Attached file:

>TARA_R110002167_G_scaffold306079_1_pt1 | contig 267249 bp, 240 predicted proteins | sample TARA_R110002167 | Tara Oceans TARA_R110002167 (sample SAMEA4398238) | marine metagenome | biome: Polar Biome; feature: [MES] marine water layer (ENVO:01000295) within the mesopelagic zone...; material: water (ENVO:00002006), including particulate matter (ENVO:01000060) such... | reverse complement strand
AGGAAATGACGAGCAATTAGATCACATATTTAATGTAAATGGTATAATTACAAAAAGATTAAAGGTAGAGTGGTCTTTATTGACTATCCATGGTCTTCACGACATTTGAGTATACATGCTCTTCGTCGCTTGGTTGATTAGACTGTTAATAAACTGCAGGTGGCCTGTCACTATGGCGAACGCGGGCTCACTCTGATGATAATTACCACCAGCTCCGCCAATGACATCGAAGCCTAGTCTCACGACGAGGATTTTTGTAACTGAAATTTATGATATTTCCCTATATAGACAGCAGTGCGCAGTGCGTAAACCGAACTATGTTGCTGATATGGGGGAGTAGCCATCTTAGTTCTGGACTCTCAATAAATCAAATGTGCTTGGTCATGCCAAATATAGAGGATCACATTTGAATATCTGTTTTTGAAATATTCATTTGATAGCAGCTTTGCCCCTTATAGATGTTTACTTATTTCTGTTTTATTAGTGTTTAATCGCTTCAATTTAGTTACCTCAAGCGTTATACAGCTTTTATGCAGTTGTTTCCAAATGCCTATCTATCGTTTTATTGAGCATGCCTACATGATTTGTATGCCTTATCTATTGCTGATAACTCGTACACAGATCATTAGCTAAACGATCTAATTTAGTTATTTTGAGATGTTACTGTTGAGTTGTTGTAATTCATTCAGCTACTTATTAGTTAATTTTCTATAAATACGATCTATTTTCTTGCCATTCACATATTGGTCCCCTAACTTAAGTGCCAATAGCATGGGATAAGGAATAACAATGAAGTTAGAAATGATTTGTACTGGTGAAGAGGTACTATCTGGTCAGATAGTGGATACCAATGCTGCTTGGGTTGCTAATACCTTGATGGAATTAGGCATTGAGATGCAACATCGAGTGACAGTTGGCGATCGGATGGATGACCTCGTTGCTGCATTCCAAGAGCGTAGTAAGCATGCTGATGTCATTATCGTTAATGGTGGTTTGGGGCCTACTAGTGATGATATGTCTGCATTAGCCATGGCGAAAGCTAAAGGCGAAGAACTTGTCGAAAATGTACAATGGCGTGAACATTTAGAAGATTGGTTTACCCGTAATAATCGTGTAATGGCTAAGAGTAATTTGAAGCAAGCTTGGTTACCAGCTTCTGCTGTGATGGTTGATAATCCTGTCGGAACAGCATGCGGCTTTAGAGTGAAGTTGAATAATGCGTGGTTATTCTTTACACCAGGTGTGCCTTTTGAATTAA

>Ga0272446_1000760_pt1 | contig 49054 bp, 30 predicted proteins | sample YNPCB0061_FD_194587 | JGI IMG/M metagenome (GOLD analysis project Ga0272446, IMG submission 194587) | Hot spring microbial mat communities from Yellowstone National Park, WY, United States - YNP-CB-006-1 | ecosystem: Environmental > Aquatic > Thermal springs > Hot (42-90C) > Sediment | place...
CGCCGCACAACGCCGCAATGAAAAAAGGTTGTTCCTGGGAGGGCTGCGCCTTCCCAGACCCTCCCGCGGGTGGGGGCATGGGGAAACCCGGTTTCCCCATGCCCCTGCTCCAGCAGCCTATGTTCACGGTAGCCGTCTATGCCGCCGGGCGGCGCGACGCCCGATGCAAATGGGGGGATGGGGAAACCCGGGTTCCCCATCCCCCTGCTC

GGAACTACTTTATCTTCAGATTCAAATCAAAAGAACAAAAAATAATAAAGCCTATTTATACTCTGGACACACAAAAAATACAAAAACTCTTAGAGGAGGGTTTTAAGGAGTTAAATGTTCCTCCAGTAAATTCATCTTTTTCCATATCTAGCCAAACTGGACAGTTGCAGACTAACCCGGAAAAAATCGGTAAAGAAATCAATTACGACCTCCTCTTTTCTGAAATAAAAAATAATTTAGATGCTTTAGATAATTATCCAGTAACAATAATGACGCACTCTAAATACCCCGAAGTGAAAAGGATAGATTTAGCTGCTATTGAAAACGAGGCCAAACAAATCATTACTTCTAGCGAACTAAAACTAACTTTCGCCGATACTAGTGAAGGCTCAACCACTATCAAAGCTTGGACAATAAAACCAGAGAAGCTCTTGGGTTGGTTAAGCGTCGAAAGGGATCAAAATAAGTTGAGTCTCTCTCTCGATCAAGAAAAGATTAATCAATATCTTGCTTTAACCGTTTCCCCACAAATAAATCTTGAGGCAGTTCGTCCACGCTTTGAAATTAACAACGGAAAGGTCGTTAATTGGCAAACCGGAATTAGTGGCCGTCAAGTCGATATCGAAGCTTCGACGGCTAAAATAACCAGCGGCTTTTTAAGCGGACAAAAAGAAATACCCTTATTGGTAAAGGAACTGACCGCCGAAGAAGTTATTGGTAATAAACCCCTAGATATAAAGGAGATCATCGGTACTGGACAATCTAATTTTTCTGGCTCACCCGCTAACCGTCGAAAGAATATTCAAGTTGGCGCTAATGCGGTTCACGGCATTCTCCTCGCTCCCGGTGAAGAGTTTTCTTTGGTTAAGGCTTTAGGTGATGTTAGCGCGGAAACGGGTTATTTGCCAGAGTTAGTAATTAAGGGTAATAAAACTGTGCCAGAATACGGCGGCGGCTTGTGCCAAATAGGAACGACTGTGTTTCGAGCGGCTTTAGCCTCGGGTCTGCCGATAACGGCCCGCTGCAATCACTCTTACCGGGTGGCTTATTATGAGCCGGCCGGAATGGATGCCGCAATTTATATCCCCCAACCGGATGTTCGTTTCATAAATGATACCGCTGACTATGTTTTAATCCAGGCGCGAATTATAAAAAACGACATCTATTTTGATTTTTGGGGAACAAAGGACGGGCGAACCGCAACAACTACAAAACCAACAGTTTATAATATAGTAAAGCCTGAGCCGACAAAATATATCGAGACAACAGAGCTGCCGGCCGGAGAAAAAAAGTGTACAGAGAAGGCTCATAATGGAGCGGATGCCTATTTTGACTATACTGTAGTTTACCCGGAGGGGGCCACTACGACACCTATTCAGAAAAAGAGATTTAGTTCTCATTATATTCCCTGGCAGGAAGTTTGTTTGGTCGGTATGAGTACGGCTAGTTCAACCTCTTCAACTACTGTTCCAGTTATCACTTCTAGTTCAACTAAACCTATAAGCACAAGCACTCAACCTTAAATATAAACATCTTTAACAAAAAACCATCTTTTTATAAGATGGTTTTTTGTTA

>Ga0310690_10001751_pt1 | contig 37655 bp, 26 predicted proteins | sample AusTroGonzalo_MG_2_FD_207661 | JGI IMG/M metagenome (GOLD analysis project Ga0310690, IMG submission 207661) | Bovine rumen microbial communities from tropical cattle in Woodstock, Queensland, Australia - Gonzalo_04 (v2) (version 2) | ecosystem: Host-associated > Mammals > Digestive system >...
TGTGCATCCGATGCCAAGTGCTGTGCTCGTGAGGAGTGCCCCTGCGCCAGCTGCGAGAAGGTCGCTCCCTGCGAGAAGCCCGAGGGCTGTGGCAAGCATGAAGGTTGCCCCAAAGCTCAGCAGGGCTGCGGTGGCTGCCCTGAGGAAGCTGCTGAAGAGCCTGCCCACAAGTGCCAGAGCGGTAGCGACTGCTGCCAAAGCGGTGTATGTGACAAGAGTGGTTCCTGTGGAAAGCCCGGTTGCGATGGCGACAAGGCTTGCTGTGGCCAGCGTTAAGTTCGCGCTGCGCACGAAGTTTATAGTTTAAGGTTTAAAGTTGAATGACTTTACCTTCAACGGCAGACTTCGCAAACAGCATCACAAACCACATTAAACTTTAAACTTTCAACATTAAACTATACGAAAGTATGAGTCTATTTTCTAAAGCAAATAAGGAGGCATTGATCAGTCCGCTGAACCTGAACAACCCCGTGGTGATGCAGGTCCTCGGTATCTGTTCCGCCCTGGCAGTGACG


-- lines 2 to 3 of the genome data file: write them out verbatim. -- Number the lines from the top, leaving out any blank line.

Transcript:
AGGAAATGACGAGCAATTAGATCACATATTTAATGTAAATGGTATAATTACAAAAAGATTAAAGGTAGAGTGGTCTTTATTGACTATCCATGGTCTTCACGACATTTGAGTATACATGCTCTTCGTCGCTTGGTTGATTAGACTGTTAATAAACTGCAGGTGGCCTGTCACTATGGCGAACGCGGGCTCACTCTGATGATAATTACCACCAGCTCCGCCAATGACATCGAAGCCTAGTCTCACGACGAGGATTTTTGTAACTGAAATTTATGATATTTCCCTATATAGACAGCAGTGCGCAGTGCGTAAACCGAACTATGTTGCTGATATGGGGGAGTAGCCATCTTAGTTCTGGACTCTCAATAAATCAAATGTGCTTGGTCATGCCAAATATAGAGGATCACATTTGAATATCTGTTTTTGAAATATTCATTTGATAGCAGCTTTGCCCCTTATAGATGTTTACTTATTTCTGTTTTATTAGTGTTTAATCGCTTCAATTTAGTTACCTCAAGCGTTATACAGCTTTTATGCAGTTGTTTCCAAATGCCTATCTATCGTTTTATTGAGCATGCCTACATGATTTGTATGCCTTATCTATTGCTGATAACTCGTACACAGATCATTAGCTAAACGATCTAATTTAGTTATTTTGAGATGTTACTGTTGAGTTGTTGTAATTCATTCAGCTACTTATTAGTTAATTTTCTATAAATACGATCTATTTTCTTGCCATTCACATATTGGTCCCCTAACTTAAGTGCCAATAGCATGGGATAAGGAATAACAATGAAGTTAGAAATGATTTGTACTGGTGAAGAGGTACTATCTGGTCAGATAGTGGATACCAATGCTGCTTGGGTTGCTAATACCTTGATGGAATTAGGCATTGAGATGCAACATCGAGTGACAGTTGGCGATCGGATGGATGACCTCGTTGCTGCATTCCAAGAGCGTAGTAAGCATGCTGATGTCATTATCGTTAATGGTGGTTTGGGGCCTACTAGTGATGATATGTCTGCATTAGCCATGGCGAAAGCTAAAGGCGAAGAACTTGTCGAAAATGTACAATGGCGTGAACATTTAGAAGATTGGTTTACCCGTAATAATCGTGTAATGGCTAAGAGTAATTTGAAGCAAGCTTGGTTACCAGCTTCTGCTGTGATGGTTGATAATCCTGTCGGAACAGCATGCGGCTTTAGAGTGAAGTTGAATAATGCGTGGTTATTCTTTACACCAGGTGTGCCTTTTGAATTAA

>Ga0272446_1000760_pt1 | contig 49054 bp, 30 predicted proteins | sample YNPCB0061_FD_194587 | JGI IMG/M metagenome (GOLD analysis project Ga0272446, IMG submission 194587) | Hot spring microbial mat communities from Yellowstone National Park, WY, United States - YNP-CB-006-1 | ecosystem: Environmental > Aquatic > Thermal springs > Hot (42-90C) > Sediment | place...